“As the old saying goes, you can’t eat hope. Only a real resolution of the trade war, not a sweet sounding press release, will matter,” Sabato said.

The trade war between the U.S. and China has been particularly damaging to states dominated by farm and manufacturing economies, where the president’s 2016 margin was in some places thin. State polls show that his standing in those states, which include Michigan, Pennsylvania and Wisconsin, has soured since he took office. Trump, however, remains the favorite for 2020 in betting markets.

According to the White House, phase one will be written over the next few weeks and will include Chinese purchases of up to $50 billion in American agricultural goods. So far, though, Wall Street analysts and Chinese state media have been skeptical about the prospects that the deal will move the countries closer to an effective truce in their damaging trade war, which has rattled markets and threatened global growth.

Republican strategists and experts also agree that more is needed. Until the trade agreement wins over Wall Street and the broader business community, it’s unlikely to matter to everyday voters who generally vote based on economic conditions, they said.

“This trade deal is being sold as something that will help America and the economy. It needs to do all those things,” said Matt Gorman, a former communications director for the National Republican Congressional Committee. “It’s more about the outcome than the process.”

Carlos Curbelo, a Republican former congressman from Florida, said he expected few voters will look at the details of the deal itself. But, he said, they will be paying attention to what happens to unemployment numbers and the balances of their 401(k) retirement accounts. On that front, he said, he was skeptical.

“I don’t think this partial agreement is enough, because it does not provide the economy and the markets the long-term certainty that they seek,” Curbelo said. “There was some early optimism and enthusiasm, but I think as more details emerge, we are seeing that early energy start to wane.”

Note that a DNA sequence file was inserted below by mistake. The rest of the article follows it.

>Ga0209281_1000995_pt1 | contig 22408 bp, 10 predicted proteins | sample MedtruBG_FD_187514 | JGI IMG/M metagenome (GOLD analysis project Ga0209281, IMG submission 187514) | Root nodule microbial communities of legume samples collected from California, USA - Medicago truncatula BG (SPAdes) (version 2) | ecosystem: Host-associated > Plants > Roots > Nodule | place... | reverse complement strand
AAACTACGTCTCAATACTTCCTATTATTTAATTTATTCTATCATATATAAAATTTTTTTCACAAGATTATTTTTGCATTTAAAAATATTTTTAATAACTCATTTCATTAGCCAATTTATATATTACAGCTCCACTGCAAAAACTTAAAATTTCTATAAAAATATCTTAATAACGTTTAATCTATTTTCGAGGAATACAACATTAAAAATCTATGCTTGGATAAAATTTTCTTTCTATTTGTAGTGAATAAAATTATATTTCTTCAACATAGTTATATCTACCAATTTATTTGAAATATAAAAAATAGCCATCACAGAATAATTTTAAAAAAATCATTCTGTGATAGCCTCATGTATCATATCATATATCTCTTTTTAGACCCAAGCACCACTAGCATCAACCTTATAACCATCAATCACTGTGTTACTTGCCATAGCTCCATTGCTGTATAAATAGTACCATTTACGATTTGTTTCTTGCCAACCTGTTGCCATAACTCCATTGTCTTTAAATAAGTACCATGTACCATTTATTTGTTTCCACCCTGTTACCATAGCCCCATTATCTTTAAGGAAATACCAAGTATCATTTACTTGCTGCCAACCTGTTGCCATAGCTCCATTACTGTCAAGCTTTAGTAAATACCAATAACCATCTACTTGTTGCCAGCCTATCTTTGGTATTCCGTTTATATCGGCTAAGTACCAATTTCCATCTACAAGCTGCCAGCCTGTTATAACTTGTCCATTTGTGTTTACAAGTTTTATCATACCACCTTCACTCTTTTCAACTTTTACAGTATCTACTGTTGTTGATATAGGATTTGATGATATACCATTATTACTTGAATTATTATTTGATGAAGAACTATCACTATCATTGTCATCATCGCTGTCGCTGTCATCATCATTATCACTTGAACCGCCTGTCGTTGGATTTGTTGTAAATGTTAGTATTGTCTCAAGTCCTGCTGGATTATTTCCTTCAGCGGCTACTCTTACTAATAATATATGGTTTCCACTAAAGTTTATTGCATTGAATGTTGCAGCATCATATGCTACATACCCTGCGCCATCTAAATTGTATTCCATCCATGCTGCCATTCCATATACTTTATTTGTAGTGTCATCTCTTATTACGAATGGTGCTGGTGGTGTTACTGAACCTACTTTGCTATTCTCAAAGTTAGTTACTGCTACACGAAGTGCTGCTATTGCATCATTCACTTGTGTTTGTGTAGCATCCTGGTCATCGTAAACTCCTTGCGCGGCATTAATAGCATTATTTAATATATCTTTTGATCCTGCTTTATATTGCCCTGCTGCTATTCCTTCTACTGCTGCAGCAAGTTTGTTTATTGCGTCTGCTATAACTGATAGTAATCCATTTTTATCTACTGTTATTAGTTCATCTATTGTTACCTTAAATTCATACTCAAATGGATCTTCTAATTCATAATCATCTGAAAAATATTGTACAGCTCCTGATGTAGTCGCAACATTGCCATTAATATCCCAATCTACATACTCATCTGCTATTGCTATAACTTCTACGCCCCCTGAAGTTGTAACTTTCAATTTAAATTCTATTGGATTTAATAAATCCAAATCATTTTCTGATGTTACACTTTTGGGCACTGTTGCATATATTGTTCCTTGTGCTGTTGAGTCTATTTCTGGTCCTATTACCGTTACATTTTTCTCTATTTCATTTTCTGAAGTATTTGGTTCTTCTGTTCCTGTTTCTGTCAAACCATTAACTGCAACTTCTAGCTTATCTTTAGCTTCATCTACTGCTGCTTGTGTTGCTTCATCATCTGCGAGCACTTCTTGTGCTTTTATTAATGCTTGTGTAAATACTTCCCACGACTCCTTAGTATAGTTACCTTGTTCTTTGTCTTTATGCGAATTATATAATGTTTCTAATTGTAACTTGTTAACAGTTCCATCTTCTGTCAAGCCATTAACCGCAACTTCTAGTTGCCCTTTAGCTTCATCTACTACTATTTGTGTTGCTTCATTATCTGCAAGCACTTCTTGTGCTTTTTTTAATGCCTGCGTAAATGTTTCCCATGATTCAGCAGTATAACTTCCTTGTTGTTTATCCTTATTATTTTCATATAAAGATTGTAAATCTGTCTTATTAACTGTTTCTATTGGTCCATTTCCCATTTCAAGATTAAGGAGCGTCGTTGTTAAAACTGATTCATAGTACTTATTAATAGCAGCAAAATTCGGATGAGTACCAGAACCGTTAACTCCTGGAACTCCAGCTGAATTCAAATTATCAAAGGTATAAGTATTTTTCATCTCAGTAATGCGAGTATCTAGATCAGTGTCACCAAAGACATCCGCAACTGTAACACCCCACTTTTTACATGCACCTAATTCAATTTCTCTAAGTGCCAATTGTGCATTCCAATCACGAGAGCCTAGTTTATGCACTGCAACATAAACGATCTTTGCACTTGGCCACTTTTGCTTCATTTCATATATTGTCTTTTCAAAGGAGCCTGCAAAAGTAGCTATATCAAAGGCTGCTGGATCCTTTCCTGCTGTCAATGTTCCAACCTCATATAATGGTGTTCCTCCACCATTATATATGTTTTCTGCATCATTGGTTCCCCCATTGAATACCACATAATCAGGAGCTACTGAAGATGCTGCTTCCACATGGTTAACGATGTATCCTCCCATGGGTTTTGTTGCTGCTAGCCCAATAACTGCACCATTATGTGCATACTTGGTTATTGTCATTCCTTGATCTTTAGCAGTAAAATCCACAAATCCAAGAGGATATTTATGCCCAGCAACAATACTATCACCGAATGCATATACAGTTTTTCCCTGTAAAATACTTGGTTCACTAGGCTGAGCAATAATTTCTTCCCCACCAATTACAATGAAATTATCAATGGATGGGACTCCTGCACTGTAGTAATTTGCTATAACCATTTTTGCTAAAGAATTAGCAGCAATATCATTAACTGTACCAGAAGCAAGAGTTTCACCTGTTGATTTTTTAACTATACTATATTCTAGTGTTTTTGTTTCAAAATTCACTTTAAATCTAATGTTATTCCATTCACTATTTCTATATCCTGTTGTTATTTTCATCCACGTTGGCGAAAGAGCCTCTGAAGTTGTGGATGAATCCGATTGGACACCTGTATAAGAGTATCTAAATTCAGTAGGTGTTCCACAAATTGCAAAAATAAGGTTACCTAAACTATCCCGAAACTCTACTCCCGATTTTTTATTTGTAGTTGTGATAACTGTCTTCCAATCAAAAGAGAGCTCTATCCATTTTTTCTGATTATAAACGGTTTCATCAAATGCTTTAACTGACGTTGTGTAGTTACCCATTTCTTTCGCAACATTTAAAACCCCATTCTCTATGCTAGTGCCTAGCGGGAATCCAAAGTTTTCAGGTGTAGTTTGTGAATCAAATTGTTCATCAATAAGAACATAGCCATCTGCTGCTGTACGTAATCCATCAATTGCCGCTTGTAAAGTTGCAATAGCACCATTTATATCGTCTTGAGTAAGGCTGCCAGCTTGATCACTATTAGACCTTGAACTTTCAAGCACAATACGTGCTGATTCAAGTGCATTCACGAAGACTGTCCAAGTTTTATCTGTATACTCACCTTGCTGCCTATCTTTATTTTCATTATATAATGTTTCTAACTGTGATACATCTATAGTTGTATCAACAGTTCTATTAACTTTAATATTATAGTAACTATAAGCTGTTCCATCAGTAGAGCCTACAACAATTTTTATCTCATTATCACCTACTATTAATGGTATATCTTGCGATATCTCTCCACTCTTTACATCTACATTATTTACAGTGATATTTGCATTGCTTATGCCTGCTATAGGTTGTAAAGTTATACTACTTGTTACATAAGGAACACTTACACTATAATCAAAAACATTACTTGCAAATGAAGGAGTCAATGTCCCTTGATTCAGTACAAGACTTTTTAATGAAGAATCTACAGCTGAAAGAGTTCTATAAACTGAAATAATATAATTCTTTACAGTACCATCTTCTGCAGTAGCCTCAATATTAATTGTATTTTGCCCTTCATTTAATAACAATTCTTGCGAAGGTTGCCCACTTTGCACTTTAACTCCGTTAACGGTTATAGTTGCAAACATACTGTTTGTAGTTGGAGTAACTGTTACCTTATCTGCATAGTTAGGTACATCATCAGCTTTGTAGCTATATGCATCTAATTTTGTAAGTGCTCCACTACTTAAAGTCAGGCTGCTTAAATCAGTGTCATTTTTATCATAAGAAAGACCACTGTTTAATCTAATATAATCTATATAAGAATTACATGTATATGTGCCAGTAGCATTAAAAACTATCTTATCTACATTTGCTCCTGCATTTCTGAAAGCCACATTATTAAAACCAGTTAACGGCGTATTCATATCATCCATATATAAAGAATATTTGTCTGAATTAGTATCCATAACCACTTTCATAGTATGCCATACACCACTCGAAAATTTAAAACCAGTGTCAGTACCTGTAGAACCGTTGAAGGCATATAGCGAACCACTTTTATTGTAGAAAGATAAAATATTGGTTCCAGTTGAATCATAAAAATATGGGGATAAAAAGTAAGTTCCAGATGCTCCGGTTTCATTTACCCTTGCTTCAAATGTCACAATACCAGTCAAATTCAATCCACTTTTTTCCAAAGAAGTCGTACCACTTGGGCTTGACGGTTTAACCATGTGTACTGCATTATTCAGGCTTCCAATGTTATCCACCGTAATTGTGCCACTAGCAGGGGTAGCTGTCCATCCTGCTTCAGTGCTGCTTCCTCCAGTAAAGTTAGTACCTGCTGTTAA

Markets initially soared on news of the trade deal before losing much of their gains in short order after Treasury Secretary Steven Mnuchin told CNBC on Monday that tariffs slated for December will still go into effect without another agreement. Friday’s deal also left in place tariffs from September on a broad range of Chinese-made consumer items.


Company: cnbc, Activity: cnbc, Date: 2019-10-14  Authors: tucker higgins
Keywords: news, cnbc, companies, trump, trade, war, wall, boost, say, phase, odds, deal, agreement, needs, gopers, republican, voters, think, uschina, white


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With trade agreement in doubt, five experts share what to watch now

Chinese officials are reportedly seeking further discussions with the U.S. on trade before they sign “phase one” of a deal announced last week. Simeon Hyman, global investment strategist at ProShares Advisors, says trade progress could be the last bit of good news for a while. “I think the trade deal is probably the only real source of upside in the near term because I don’t think we’re going to have a great earnings season. “If you look at this trade deal, it’s probably a political win for both


Chinese officials are reportedly seeking further discussions with the U.S. on trade before they sign “phase one” of a deal announced last week. Simeon Hyman, global investment strategist at ProShares Advisors, says trade progress could be the last bit of good news for a while. “I think the trade deal is probably the only real source of upside in the near term because I don’t think we’re going to have a great earnings season. “If you look at this trade deal, it’s probably a political win for both
With trade agreement in doubt, five experts share what to watch now Cached Page below :
Company: cnbc, Activity: cnbc, Date: 2019-10-14  Authors: keris lahiff
Keywords: news, cnbc, companies, doubt, earnings, trade, think, experts, deal, global, agreement, know, going, share, bit, probably, china, watch


With trade agreement in doubt, five experts share what to watch now

Stocks are in a holding pattern to begin the week as doubts are raised over how much progress was made between the U.S. and China on Friday.

Chinese officials are reportedly seeking further discussions with the U.S. on trade before they sign “phase one” of a deal announced last week.

Five experts weigh in on what they’re watching right now.

Simeon Hyman, global investment strategist at ProShares Advisors, says trade progress could be the last bit of good news for a while.

“I think the trade deal is probably the only real source of upside in the near term because I don’t think we’re going to have a great earnings season. We have banks reporting this week. You know, it’s been a tough environment for banks — deal volume is slowing a little bit, and the yield curve was inverted up until just a week or so ago — so I don’t think you’re going to get a big impetus from the earnings side. But we certainly know politically, a win on that front sometime as we approach more of the height of the election season is not a terrible thing to bank on.”

William Foster of Moody’s Investors Service says this gave the U.S. and China some breathing room before they move forward.